Search This Blog

Monday, September 24, 2012

Banned Books Week Virtual Readout Posted!

Okay, I have done it! I can never remember from time to time how to upload properly to YouTube, because when I just "share" in .mov format I get something that looks like a badly dubbed movie of the kind sent up in Attack Of The Killer Tomatoes, where the lips and the voice are just not in sync! There is a help page on YouTube, though, which says that YouTube really doesn't work well with .mov and suggests you save (share) it to Quicktime. I did this once, but saved it to the wrong format, for iPhone and iPod, but not for computer.  Whoops! Did it again, this time correctly, then clicked on Share, which had a YouTube option. And here it is! Why not watch it and have a go at doing your own? I will be happy to put in links from here if you let me know. If you don't have your own YouTube channel, you can set one up on the Banned Books Week web site. Don't be shy - if I can do it, middle aged and overweight, why not you?

It's a bit longer than last year's, because this year, according to the criteria, you have to say why it was banned or challenged and, hopefully, why you chose it. I had to do my readout twice, because I want it up on the Banned Books Week channel as well as my own.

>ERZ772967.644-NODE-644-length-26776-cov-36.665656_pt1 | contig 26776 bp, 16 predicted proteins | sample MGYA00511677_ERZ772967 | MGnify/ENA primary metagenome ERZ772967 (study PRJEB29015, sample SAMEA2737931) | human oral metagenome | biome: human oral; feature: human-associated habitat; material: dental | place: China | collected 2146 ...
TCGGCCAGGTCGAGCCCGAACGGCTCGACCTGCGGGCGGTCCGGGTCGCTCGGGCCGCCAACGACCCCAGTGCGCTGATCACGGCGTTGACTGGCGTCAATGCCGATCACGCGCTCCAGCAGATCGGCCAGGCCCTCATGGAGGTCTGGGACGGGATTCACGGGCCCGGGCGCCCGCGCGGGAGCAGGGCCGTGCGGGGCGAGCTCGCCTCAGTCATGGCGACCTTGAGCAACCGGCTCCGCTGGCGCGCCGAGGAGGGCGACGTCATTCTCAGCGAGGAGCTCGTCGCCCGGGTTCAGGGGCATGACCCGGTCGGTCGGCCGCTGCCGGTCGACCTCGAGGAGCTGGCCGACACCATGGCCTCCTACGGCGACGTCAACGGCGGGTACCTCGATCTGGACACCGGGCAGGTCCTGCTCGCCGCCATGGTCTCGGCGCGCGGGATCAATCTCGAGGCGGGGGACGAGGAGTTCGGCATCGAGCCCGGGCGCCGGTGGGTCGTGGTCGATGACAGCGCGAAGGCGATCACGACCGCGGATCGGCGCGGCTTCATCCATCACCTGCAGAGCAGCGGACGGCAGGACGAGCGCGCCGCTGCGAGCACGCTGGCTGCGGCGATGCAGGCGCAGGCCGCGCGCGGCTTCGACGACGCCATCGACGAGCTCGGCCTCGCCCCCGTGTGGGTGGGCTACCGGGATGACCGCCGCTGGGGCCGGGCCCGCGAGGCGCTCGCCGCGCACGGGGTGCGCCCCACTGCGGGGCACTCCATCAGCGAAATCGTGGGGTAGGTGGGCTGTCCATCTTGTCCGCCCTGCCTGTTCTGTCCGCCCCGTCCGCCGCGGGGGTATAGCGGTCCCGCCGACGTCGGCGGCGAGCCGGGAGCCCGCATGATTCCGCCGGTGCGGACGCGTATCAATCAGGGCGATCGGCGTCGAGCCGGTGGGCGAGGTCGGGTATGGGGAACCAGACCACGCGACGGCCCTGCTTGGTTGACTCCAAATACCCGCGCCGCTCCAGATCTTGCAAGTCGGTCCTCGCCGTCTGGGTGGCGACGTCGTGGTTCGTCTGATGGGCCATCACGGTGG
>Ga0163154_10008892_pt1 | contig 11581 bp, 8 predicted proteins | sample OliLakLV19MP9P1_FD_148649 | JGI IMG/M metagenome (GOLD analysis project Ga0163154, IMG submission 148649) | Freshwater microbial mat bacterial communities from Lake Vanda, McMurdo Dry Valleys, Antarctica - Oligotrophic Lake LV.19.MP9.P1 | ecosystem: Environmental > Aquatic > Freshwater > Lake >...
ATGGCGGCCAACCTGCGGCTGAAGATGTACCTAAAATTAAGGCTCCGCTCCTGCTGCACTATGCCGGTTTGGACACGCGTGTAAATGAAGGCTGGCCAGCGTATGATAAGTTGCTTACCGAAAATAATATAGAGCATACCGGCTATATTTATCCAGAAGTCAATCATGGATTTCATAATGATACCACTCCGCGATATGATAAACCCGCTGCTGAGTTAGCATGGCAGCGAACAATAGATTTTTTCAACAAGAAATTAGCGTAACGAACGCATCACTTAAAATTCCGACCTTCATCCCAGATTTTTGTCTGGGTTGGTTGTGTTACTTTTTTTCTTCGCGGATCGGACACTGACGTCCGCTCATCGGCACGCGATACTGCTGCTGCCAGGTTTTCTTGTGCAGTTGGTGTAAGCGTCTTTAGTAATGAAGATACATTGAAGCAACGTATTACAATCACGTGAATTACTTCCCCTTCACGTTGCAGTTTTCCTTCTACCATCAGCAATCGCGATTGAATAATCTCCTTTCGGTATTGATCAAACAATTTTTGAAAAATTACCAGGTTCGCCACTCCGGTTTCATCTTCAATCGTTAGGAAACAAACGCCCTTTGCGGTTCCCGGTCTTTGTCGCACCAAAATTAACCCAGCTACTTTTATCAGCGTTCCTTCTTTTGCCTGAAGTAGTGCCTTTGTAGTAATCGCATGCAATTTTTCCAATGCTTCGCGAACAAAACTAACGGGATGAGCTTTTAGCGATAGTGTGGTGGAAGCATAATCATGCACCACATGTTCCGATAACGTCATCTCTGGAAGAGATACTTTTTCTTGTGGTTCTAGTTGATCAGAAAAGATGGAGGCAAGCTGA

I chose the scene in Fahrenheit 451 where the hero, Montag, is called out on a job and sees a woman burn herself along with her books rather than give them up. This changes his life, although he was already thinking his life needed something more.

An interesting situation: many US film versions of books published elsewhere Americanise them. This one, written by the quintessentially American Ray Bradbury, was filmed by Francois Truffaut, with mainly British accents - Julie Christie, for example, played the wife and the landscape was very British. Oscar Werner played Montag, though not, of course, with a British accent. It was a long time before I realised the novel was written by an American ( I was in my teens when  I saw it, then read the book later). The edition I read for this was a 50th anniversary one, with an introduction by the author, who says the film version made some changes, but in the end, he realised Truffaut was right.

And yes, I know the cover is mirror-reflection, backwards. I still haven't worked out how to flip it, no matter what software I use. The reading is what counts.


DougMacLeod said...

Thanks for this, Sue. It means we won't have to memorise one book each.

Sue Bursztynski said...

Let's hope that time never comes, Doug! ;-) Thinking of doing a readout yourself?